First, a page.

The Australian dollar looks to have legs. Even the disappointingly weak jobs data was not able to derail the short-covering rally, spurred on by the shift in the RBA's stance from its easing bias to neutrality. The next upside target is near $0.9085,which corresponds to the 38.2% retracement of the drop from last October's high near $0.9760 to the recent low about 11 cents below that high and the mid-January high. A break of that could spur a move toward $0.9160, and possibly $0.9200, before the bears try to pick another top. The $0.8930-60 area offers support.
The Canadian dollar's technicals are not as clean. The RSI warns that momentum has waned, though the MACDs are still trending lower. A bounce in the greenback could see a test on the CAD1.1020-35 area. A break of this could spur ideas that the correction has run its course with a 2.5% USD pullback. On the downside, we had suggested potential toward CAD1.0850.
The Mexican peso has been frustrating. It has lagged behind the recovery many of the other emerging market currencies over the past week, which has seen the Indonesian rupiah rally 2.8%, the South African rand almost 2% and the Turkish lira 1.7%. The peso rose about 0.3% against the dollar over the past week. Technical indicator are not generating strong signals. The dollar has spent the last eight sessions between roughly MXN13.20 and MXN13.40. We are more inclined to sell into a dollar rally than buying a further pullback, but are most comfortable on the sidelines pending better risk--reward opportunities.
Observations from the speculative positioning in the CME currency futures:
1. Position adjustments were minor in the most recent reporting week that ended on February 11. There were not gross position adjustments more than 10k contract. In fact, there were only two adjustments more than 5k contracts (gross euro longs grew by 7.4k contracts and gross short Australian dollar positions were pared by 9.6k contracts). Eight of the 14 gross positions we track changed by less than 2k contracts.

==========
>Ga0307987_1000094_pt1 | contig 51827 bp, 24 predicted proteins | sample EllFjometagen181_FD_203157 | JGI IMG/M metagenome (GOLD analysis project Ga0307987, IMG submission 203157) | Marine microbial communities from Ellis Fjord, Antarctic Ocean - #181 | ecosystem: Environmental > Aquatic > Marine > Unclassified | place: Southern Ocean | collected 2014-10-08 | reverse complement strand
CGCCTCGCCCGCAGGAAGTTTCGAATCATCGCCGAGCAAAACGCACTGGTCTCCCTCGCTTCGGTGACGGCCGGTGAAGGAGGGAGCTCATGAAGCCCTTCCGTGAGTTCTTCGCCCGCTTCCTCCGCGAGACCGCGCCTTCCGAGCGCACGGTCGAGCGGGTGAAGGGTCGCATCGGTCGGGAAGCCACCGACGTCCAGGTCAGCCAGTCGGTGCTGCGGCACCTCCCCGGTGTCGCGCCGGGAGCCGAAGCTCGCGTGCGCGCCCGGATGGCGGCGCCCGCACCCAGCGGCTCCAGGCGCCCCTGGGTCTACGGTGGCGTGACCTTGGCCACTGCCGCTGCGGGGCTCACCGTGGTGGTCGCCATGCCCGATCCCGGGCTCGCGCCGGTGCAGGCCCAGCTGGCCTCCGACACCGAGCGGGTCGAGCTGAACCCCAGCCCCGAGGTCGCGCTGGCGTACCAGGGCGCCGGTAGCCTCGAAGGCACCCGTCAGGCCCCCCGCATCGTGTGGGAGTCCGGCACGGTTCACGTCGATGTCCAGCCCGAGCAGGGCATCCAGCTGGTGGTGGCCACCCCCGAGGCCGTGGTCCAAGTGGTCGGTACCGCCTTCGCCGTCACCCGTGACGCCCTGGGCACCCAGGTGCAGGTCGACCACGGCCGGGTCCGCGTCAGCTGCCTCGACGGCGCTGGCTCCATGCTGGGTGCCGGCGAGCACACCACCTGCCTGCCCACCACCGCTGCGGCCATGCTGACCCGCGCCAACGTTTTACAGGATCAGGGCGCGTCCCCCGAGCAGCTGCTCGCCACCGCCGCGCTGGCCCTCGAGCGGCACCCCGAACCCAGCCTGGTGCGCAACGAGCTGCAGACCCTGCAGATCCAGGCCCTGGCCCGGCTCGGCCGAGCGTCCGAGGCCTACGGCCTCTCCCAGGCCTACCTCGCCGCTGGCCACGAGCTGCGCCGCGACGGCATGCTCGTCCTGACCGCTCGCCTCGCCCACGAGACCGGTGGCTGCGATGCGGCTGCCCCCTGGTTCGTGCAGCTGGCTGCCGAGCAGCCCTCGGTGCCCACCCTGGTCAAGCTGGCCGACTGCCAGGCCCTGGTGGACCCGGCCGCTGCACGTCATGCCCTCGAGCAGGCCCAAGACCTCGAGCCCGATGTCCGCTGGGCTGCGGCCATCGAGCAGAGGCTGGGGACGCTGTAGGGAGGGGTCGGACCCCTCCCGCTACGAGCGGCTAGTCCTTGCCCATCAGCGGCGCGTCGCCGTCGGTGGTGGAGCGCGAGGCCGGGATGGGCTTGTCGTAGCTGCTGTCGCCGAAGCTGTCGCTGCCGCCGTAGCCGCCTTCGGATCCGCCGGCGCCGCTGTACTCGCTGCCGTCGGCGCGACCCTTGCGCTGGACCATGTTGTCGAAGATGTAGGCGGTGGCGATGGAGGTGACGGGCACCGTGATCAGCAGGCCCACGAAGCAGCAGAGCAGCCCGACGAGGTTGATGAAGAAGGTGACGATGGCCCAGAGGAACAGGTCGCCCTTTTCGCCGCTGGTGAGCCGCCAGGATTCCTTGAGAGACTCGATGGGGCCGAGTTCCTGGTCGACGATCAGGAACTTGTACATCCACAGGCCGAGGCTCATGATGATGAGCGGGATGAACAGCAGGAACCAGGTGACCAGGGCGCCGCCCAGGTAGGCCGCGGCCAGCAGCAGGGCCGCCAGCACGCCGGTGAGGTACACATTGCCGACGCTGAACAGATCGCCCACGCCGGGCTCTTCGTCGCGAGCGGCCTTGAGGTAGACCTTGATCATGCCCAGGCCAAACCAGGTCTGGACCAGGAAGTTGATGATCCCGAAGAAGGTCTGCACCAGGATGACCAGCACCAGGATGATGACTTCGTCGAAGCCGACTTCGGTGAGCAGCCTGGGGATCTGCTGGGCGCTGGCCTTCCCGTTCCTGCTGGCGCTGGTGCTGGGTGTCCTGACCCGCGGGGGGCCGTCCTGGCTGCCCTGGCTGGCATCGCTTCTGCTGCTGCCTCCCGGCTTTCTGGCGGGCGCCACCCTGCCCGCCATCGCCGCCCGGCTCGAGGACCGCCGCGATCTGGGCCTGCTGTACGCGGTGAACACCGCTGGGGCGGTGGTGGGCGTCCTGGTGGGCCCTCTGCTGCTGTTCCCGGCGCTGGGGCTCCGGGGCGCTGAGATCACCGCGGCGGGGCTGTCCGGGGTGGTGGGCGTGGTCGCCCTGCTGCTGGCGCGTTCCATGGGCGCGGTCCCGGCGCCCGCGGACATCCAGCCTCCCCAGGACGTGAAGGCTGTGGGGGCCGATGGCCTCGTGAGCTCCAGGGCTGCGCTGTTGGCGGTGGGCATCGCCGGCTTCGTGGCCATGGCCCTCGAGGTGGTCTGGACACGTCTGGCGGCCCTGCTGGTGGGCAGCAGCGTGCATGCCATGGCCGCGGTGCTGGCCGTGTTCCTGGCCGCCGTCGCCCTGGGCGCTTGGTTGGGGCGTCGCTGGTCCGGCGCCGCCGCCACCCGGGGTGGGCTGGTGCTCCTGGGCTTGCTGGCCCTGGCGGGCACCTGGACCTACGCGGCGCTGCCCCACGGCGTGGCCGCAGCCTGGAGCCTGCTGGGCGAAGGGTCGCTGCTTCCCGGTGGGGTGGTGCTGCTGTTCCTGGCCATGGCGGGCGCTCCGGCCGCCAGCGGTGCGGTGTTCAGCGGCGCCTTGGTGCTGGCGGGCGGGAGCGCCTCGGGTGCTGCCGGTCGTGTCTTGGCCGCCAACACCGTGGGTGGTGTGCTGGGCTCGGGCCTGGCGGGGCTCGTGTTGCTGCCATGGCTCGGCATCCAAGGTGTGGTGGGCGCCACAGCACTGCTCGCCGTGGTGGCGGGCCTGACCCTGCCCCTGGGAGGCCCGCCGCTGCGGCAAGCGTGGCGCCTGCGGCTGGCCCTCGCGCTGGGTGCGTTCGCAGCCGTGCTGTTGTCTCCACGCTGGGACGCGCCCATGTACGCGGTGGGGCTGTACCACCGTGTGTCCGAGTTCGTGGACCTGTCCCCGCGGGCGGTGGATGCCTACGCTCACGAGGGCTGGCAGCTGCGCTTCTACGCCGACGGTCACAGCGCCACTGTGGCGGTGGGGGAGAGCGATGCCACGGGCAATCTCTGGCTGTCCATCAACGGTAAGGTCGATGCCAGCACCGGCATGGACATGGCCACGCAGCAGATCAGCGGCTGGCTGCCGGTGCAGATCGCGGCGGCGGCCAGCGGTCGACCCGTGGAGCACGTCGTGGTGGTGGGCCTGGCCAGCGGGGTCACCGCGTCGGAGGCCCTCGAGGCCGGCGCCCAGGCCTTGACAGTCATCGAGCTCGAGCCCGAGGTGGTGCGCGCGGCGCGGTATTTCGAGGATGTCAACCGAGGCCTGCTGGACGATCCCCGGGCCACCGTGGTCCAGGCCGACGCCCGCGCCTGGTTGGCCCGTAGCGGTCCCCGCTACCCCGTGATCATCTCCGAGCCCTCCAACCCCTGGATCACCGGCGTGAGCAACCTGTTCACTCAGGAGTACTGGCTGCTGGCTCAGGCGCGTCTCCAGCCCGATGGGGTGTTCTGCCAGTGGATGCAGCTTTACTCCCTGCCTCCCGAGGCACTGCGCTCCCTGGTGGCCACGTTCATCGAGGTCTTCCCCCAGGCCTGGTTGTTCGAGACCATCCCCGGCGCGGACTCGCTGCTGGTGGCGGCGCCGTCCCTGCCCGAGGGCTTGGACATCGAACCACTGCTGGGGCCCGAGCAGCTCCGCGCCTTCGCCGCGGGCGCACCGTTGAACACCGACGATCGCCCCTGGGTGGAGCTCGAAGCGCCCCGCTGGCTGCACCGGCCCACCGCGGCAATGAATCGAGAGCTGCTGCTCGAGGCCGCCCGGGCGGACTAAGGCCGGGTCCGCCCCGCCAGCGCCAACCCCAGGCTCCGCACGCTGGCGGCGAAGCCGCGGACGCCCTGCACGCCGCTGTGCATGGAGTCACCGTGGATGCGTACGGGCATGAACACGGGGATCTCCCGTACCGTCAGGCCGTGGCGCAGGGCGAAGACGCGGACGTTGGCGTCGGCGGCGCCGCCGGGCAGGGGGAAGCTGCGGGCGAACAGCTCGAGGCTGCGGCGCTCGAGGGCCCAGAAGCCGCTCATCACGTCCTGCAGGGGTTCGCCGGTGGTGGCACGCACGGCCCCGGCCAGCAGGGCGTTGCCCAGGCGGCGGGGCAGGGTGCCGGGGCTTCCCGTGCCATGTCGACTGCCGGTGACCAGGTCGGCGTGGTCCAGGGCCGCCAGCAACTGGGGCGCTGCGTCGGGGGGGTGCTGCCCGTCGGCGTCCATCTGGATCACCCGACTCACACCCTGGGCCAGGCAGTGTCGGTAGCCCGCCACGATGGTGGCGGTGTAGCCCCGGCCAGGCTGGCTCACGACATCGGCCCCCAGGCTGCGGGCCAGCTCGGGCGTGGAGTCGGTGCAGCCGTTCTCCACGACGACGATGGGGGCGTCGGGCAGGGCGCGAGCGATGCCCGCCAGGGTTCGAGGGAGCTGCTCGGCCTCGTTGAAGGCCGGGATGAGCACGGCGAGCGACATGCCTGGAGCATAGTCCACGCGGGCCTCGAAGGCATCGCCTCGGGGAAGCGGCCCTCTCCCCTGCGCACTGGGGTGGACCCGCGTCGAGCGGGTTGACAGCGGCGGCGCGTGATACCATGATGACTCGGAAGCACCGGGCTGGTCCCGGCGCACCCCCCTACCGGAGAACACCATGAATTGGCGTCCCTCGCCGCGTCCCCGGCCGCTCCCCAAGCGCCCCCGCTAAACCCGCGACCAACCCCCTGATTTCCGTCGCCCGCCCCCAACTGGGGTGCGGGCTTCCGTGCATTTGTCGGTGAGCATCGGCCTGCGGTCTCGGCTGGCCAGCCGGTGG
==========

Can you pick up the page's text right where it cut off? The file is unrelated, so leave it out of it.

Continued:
2. Speculators generally lightened up on gross long positions, the exceptions were the euro, which we already noted, and sterling, which added 1k long contracts. Short positions were mostly reduced, except, ironically enough the euro and sterling, and the Swiss franc. Yet all together these added less than 3k contracts.
3. In terms of gross short positions, there are still some substantial positions, warning of the risk of more serious position adjustment. Speculators remain most short the Japanese yen, with 92.5k contracts, but Canada with 86.7k gross short contracts is not far behind. And there are 82k gross short euro contracts. There are 57.6k gross short Australian dollar contracts.
4. The gross long positions are highly concentrated. There are 75k long euro contracts and 53k long sterling contracts. Canada's 28k contracts puts it at a distant third place. The others have less than 15k long contracts.